Merryspring’s First Winter Wassail Celebrates Solstice

On Saturday, December 19, Merryspring Nature Center held its first Winter Wassail celebration to welcome the winter solstice. An exuberant gathering of children and adults crowded around the lighting of a jatkankyntiila,or Scandinavian log candle. Prepared by Eric Evans of the American Chestnut Society, the upright jule log brightly burned in the early dusk as the darkest part of the year reached its turning point. The winter solstice marks the beginning of winter and also the barely perceptible lengthening of the days. From the earliest times,
northern cultures celebrated this time of year, honoring trees, birds and animals for the sustenance they provide and evergreens for their year-round presence.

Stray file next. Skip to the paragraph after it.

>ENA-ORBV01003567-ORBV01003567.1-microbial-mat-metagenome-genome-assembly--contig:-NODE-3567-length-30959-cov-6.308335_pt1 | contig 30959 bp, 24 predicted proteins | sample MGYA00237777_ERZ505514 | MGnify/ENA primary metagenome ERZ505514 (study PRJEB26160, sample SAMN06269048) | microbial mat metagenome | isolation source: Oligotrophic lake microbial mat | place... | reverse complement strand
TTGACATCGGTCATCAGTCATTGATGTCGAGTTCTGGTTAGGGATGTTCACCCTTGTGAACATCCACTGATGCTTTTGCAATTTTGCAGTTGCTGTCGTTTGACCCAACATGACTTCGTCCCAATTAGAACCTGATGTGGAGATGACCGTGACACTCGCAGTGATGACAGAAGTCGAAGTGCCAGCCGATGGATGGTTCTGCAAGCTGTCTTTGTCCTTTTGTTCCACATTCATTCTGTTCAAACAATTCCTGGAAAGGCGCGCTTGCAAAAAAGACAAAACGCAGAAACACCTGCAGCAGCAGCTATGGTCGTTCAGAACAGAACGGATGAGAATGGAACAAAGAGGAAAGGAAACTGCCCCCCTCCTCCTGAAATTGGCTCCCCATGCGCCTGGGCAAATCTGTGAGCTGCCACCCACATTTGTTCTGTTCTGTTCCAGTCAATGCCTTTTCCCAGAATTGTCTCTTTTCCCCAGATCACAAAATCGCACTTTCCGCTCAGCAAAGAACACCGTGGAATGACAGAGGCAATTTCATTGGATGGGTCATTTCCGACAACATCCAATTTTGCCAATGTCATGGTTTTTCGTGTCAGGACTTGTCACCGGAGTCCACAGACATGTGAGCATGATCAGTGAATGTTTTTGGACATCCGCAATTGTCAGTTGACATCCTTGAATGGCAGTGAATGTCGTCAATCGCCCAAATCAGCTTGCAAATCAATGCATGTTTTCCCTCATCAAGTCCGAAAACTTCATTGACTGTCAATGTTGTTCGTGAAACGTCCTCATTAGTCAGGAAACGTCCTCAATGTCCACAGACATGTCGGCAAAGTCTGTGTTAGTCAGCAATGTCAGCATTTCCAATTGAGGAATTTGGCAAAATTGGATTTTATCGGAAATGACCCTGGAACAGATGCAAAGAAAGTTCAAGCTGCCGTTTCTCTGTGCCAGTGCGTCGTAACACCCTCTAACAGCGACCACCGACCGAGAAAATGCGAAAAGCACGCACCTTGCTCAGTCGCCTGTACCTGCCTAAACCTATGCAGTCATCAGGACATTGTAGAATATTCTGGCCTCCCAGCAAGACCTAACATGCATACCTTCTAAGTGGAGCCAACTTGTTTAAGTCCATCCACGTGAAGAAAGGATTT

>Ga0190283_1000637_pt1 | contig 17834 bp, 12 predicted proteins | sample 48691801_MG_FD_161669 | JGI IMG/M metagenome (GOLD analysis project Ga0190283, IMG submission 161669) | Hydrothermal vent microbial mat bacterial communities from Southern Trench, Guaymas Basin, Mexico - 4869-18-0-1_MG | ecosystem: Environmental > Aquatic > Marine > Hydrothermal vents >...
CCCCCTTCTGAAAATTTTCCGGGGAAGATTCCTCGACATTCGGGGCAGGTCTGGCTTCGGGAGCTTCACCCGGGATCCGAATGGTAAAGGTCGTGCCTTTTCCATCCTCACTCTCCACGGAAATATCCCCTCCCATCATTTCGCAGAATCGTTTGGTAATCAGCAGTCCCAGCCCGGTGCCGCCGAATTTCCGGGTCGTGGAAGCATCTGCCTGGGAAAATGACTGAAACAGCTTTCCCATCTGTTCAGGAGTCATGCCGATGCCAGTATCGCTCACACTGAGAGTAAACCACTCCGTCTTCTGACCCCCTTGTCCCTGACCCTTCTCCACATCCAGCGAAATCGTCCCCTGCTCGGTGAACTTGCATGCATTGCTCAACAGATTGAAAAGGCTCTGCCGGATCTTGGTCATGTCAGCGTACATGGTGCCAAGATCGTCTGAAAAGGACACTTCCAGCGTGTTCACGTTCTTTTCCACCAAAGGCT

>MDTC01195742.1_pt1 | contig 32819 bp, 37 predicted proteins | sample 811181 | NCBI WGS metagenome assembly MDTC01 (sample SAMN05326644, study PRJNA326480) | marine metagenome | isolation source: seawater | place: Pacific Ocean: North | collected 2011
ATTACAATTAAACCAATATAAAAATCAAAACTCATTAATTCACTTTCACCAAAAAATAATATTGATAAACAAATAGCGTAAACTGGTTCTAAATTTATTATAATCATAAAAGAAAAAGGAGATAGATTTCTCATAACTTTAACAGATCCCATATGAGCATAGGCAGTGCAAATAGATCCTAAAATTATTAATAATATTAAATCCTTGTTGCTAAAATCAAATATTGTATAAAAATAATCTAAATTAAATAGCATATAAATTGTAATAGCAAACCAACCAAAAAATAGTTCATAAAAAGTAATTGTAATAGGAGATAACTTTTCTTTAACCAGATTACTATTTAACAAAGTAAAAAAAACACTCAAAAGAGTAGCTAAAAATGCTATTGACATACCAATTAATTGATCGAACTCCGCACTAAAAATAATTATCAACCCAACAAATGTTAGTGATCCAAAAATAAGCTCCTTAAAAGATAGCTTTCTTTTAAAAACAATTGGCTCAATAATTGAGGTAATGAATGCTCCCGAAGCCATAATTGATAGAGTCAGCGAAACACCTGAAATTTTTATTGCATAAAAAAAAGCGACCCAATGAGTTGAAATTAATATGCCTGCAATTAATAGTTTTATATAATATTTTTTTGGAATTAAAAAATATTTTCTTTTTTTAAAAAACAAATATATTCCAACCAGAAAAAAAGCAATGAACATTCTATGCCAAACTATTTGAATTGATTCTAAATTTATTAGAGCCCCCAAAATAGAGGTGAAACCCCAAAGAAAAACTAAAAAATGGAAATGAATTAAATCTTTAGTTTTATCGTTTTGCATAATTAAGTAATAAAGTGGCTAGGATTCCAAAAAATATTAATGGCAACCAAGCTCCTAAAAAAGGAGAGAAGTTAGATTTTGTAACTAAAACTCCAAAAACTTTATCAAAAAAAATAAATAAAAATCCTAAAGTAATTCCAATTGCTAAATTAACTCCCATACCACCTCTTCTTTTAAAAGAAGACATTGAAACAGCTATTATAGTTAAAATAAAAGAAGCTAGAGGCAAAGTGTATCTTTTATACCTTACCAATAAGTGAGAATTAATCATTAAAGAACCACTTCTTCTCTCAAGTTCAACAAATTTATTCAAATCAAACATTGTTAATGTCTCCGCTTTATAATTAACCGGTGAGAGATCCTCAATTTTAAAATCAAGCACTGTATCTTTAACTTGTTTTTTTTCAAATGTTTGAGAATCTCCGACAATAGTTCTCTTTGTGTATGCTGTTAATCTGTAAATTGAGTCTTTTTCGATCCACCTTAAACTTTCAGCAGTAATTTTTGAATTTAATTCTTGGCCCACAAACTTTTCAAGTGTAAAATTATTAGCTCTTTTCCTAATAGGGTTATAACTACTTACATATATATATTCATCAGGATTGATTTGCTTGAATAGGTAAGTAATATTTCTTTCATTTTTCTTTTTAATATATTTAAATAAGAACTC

Local Boy Scout Troop 200 and their leaders were in charge of two fire pits over which Evans roasted American chestnuts gathered from the park’s own experimental orchard while fire thrower Daniel Bennett juggled torches of fire. The melodic voices of the Monday Singers entertained the bystanders.

In the nearby ground-level craft area, volunteers assisted children in making holly and boxwood wreaths and wands as well as pinecone bird feeders.

Inside the warm building, Liza Gardner Walsh read from her new book, Where Do Fairies Go When It Snows?, a rapt audience seated around her. Guests then drank to each other’s health with hot wassail, a time-honored beverage made with cider and spices. Merryspring Trustee Susan Shaw conducted a children’s choir singing White Coral Bells, Autumn Roundelay, Dip, Dip and Swing, and Wintertime’s a Comin’. This was followed by readings and more songs from the Monday Singers. Youngsters scooped birdseed from a tub filled with little surprises – food for the birds and something for them.

Organized by Susan Shaw, Program Director Brett Willard, Board President Ray Andresen, and other Merryspring personnel, the Winter Wassail Celebration was enjoyed by a gathering of around 50 people, young and old.